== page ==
That being said I shot some video last night of some redneck science. I cured 3 identical parts for 20, 40, and 60 minutes at 45*C with wildly different results. Will post in another thread. All my parts looked more “blue” than 60 minute, 60 degree cure. They were printed in open mode, which I’m not sure if that would make a difference.

I meant to mention color, it escaped my mind. I have never experienced a green color. My parts are always blue just like the pics above. So my parts are not cured enough, yet stronger?


I think less cured is indeed stronger. Check out this test I did last night:


Well, stronger is a broad term. Under-cured parts can be bent more before breaking , but may need less force to bend to the breaking point. Properly cured parts can bend less but require a bigger force to reach the point where they break.

Mechanical properties of plastics are pretty complicated to manage and they can be strong in many ways, they force you to make pretty big compromises usually : If for you “strong” is “impact resistance”, then Durable is more indicated… but then you won’t be able to put too much torque on these fine threads or you will mow them flat. Just like you won’t be able to break a chewing gum by throwing it from a building but you will break a marble by dropping it 15cm, which one is stronger ?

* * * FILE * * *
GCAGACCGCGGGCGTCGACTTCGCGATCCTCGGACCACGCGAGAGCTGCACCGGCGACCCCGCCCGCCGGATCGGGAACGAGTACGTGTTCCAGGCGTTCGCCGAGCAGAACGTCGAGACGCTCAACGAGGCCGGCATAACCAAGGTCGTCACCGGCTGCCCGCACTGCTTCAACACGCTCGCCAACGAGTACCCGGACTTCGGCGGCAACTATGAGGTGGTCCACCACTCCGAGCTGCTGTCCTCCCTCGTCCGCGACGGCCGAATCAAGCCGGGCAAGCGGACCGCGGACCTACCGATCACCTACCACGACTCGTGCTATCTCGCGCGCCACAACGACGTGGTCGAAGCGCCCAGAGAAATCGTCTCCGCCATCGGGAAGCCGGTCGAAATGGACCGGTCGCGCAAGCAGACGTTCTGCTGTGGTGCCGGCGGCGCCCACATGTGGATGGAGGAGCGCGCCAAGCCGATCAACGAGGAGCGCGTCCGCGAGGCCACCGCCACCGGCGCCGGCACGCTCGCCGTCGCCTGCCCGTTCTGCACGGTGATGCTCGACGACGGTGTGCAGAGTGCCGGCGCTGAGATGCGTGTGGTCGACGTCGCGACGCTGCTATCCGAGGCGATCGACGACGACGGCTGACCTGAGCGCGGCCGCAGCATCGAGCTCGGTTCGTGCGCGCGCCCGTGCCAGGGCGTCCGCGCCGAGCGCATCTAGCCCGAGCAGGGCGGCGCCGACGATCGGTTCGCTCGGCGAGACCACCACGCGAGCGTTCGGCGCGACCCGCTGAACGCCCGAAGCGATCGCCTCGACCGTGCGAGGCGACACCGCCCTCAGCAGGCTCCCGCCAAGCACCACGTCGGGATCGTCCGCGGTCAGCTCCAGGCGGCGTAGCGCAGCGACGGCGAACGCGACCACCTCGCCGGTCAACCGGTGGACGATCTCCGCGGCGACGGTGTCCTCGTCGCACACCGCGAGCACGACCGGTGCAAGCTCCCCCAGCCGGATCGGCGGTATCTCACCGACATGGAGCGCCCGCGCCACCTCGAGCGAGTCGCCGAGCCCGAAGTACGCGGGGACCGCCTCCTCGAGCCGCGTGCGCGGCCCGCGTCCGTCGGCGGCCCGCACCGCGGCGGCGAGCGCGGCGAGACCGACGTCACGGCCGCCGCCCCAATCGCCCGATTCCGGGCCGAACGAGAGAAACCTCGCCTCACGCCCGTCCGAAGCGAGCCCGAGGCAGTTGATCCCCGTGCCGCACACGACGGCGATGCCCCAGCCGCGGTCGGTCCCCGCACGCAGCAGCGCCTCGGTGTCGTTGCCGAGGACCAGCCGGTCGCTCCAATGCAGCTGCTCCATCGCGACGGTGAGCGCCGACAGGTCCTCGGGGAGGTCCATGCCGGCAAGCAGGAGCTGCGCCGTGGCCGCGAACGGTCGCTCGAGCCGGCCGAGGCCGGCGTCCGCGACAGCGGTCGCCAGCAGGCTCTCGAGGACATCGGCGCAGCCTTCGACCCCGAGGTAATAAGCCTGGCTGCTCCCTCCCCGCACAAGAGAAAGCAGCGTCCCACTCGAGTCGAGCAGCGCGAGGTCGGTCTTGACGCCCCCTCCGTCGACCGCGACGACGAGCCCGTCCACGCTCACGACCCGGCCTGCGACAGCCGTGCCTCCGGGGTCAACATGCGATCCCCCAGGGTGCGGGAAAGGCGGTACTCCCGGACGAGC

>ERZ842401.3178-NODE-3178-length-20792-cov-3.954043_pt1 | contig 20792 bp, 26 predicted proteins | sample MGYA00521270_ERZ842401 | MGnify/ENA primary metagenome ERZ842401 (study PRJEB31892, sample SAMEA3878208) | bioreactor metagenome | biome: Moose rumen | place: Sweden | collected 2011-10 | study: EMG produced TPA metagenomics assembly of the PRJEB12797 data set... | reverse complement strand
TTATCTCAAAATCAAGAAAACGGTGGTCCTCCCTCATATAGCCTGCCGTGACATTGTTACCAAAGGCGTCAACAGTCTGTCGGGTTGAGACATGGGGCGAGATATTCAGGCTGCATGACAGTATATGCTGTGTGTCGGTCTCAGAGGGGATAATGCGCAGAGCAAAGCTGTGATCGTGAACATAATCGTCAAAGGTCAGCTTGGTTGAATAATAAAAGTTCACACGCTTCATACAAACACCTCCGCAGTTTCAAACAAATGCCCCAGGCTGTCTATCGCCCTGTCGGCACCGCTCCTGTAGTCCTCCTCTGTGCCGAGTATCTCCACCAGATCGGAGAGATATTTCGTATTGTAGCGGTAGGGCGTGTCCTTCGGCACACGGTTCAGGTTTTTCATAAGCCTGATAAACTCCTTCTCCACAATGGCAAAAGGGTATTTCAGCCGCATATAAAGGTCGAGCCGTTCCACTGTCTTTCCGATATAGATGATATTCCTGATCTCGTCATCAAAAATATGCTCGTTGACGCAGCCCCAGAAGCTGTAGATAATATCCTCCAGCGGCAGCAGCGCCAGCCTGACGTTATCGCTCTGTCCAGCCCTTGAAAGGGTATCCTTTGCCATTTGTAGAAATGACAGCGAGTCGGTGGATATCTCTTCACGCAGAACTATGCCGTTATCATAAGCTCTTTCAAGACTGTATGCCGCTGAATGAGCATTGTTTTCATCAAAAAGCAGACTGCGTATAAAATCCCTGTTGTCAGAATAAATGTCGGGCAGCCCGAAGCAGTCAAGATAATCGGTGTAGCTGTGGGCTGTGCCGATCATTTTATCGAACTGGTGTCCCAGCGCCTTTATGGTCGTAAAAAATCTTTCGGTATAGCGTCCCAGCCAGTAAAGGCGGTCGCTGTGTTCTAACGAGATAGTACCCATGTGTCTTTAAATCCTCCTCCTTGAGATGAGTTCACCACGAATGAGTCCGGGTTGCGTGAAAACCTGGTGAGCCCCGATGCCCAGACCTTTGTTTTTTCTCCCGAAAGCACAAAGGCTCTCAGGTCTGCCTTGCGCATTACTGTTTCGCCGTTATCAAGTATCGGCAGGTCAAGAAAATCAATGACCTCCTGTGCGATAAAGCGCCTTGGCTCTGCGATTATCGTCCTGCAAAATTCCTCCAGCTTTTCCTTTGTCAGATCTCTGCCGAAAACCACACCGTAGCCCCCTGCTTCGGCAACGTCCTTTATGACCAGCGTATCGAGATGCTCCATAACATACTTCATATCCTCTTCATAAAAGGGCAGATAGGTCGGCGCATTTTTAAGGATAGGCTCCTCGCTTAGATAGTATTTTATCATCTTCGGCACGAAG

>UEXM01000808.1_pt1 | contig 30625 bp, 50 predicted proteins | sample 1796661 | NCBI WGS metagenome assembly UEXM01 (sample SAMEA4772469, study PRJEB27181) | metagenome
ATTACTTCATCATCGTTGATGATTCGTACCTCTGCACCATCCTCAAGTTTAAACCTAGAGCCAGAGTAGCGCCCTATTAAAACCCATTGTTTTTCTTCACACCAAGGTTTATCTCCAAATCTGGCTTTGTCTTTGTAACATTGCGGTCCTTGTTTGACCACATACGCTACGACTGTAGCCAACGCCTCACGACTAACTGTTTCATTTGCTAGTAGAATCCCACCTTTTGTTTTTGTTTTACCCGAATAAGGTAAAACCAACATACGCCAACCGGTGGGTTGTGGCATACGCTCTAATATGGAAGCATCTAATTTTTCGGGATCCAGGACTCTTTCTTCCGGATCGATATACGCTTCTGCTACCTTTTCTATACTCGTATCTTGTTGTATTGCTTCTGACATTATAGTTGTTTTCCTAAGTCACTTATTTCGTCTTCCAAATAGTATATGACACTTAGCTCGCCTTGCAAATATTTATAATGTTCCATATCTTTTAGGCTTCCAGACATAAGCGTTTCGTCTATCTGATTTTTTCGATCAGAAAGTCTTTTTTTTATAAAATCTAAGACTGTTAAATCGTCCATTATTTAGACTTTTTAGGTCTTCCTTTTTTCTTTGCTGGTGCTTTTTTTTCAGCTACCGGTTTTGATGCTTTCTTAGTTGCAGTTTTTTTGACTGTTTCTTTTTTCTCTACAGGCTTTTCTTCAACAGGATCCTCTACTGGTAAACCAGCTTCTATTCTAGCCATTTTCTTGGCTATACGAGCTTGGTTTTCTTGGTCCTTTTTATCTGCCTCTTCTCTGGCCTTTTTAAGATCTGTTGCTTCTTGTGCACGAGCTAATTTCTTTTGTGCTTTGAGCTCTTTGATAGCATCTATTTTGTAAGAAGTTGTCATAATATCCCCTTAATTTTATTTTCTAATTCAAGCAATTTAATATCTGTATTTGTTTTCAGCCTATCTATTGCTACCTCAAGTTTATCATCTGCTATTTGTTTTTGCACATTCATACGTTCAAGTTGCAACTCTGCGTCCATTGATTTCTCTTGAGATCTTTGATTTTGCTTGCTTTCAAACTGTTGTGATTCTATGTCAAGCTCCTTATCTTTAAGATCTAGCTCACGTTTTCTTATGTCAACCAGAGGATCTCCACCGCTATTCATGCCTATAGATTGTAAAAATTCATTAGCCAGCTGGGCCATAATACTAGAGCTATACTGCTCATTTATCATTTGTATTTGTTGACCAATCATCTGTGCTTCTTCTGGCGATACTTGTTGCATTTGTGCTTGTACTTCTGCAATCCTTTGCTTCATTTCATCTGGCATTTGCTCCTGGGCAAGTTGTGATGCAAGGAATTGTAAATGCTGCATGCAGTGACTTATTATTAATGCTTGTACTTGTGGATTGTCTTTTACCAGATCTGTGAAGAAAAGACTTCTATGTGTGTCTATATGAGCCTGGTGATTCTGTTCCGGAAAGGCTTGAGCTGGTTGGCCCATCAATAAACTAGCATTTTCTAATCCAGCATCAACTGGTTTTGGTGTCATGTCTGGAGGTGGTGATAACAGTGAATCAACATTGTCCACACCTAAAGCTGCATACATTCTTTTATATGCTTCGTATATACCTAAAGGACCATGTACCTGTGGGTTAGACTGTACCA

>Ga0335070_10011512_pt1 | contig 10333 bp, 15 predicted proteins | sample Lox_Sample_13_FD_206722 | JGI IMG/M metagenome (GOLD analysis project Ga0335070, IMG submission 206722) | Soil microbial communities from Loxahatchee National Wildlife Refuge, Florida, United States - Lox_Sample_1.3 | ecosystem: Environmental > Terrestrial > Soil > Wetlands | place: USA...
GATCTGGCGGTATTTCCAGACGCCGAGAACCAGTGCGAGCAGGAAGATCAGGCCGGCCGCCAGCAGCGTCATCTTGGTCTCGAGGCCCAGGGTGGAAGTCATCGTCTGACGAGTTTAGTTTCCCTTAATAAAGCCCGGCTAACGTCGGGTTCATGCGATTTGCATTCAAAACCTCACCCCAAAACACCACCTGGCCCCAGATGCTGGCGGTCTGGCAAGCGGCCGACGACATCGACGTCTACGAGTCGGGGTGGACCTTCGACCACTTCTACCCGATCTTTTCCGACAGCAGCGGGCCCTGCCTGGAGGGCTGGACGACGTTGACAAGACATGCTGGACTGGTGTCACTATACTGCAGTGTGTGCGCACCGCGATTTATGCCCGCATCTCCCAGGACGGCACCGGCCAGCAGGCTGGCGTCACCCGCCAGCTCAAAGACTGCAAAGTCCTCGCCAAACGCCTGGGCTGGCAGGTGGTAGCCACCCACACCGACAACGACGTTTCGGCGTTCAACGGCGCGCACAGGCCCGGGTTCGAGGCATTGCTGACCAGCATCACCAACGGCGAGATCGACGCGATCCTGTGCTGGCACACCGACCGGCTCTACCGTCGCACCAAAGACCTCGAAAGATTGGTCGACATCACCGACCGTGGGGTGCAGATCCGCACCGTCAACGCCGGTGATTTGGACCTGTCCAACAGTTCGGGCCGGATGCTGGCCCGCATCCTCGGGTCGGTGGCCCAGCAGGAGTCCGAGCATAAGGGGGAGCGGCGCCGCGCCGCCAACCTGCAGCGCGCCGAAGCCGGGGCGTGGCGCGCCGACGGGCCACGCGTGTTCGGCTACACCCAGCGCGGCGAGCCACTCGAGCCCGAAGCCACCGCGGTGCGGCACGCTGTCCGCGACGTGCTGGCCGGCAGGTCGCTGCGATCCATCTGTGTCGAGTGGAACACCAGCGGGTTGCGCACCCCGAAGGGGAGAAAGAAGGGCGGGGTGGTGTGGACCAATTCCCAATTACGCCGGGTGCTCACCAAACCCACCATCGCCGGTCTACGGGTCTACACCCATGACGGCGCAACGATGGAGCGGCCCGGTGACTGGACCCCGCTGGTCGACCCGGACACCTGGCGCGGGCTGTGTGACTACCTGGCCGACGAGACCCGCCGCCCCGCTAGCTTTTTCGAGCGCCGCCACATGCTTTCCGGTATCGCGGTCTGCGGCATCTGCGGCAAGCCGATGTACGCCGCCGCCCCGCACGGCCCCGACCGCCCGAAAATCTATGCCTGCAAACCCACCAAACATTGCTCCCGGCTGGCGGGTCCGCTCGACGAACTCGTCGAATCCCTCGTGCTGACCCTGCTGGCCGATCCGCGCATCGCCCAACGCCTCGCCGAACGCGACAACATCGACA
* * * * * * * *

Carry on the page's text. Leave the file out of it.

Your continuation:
The real issue here is… will a part stay “uncured” ? and for how long ? I have had tough part that were under cured and after a few weeks/months they turned more green (natural light is also comprised of UV). Then there is dimensional accuracy, I really get the best dimensional results when following Formlabs recommended cure settings since the printer is calibrated for the end results under these conditions.

Interesting results. I still have never experienced tough parts breaking apart like yours. I have had the standard resin break from a chest high drop, but like i said above, it took a hammer with multiple wacks to get a small crack.

The big difference in our curing process is the heat. Using a home-grown nail curing system, I am certainly getting the UV light but little to no heat compared to the Curebox.

@JohnHue I have a few of the same parts which have been on my desk for a few weeks. Still the same blue color. If I have time today I will conduct my same non-scientific tests to see if they still stand up.

So I took one of my parts which has been sitting on my desk for about a month (my desk sits right next to a window). Conducted a chest high drop test, it was fine. Then threw it against a brick wall. It broke on the second throw. I think if you need impact resistance, under curing tough is the way to go…that or go with durable.


I wonder how the temp resistance changes. Durable only being good to like 100*F hinders my uses. That being said I am printing the same part from durable to send to folks that had a brittle part before switching back to Tough to crank out a bed full.